When Rajpal, a Dalit youth, eloped with Sushila, a Jat girl from Talaav village in July, it unleashed the fury of a mob that wanted to ‘avenge’ the ‘insult’.
Rajpal’s family had to flee the village and his house lies vandalized – a bitter reminder of the criminal collective rage.
Three months have elapsed, but no one from Rajpal’s family has been able to return.
Upper caste wrath
Two educated Dalit youth, who spoke out against the terror tactics used against their community, were publicly humiliated in the village.
One of them, Sundar, who works in the local court at Jhajjar, said that after the elopement, Dalits in his village were targeted by the majority Jat community.
“Only people from the Scheduled Caste category were rounded up by the police. The message that went out was that all those who belonged to the Chamar caste had a hand in the elopement,” said Sundar.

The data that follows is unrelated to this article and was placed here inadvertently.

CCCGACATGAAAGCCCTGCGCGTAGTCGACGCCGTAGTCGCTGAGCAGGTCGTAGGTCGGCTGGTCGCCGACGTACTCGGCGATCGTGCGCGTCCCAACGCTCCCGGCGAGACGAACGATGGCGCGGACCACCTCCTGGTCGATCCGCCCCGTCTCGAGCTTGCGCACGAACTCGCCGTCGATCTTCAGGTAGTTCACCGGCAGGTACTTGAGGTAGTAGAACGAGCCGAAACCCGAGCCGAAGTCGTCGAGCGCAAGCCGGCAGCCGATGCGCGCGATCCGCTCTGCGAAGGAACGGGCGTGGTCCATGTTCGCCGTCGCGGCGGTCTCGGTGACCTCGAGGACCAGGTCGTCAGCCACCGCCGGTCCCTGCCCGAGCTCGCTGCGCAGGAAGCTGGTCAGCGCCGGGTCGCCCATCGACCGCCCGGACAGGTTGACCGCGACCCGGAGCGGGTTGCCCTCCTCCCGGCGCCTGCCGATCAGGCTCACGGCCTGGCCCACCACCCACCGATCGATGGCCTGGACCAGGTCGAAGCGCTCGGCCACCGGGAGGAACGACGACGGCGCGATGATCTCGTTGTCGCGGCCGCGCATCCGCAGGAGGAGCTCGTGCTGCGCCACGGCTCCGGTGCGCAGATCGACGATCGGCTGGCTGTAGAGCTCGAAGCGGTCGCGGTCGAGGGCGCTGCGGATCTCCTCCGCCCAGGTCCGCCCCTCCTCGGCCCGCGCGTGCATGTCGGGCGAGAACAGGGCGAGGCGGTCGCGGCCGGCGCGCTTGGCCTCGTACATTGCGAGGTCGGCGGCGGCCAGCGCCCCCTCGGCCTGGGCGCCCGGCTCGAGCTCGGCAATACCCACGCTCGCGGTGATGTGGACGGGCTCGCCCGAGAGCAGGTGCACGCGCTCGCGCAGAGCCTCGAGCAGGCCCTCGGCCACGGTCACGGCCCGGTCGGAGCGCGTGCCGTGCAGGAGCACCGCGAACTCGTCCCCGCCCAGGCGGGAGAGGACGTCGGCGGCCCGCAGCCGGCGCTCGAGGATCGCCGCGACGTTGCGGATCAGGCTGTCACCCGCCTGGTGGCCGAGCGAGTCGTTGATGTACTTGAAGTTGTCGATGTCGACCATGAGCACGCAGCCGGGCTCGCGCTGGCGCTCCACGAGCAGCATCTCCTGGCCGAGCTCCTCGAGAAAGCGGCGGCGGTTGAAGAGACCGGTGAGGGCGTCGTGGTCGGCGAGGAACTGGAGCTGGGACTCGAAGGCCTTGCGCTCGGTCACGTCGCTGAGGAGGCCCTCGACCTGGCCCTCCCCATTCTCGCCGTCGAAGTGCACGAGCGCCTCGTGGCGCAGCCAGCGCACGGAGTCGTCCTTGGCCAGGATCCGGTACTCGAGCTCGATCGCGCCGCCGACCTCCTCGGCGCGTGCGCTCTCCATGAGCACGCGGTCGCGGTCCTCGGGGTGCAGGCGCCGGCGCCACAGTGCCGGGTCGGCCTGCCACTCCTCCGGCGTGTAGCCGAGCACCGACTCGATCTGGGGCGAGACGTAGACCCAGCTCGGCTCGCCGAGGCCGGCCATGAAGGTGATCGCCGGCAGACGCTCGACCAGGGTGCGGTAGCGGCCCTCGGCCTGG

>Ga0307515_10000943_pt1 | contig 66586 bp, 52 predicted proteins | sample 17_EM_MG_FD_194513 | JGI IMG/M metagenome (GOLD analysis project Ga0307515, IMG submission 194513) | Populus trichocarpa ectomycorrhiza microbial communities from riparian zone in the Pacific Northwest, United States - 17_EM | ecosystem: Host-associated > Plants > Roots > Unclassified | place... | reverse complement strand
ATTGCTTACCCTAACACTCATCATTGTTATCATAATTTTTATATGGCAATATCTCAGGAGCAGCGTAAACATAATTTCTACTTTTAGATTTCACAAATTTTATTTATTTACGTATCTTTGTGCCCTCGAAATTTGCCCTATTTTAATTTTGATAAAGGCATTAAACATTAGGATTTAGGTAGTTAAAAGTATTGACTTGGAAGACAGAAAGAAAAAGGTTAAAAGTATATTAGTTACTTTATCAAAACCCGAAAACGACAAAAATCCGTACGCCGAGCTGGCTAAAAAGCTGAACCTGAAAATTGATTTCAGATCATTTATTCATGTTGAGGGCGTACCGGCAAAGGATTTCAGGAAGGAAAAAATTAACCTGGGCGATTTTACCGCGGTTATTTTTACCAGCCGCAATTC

Sundar went to the police and the press with an application signed by 12 Dalits, alleging that they faced threats to their life from the Jats in the village.
One of the applicants was Poonam, a common friend of the lovers who eloped, and therefore a particularly vulnerable target. She allegedly committed suicide.
“I wasn’t there. I had gone to cut grass, so I don’t know whether the Jats scared her. But she must have got scared because the police would come daily and question her,” said Poonam’s mother-in-law.
Yet the police took no notice of either the application or the circumstances leading to her death. More deaths followed with the return of the lovers.
While the Dalit boy, Rajpal, was arrested, the Jat girl, Sushila died after returning to her parental home. Her sister also died under mysterious circumstances.
Another Dalit, Hari Singh, also allegedly committed suicide.
Behind the trail of death and destruction, there were signs that the Jats were meting out their own version of justice.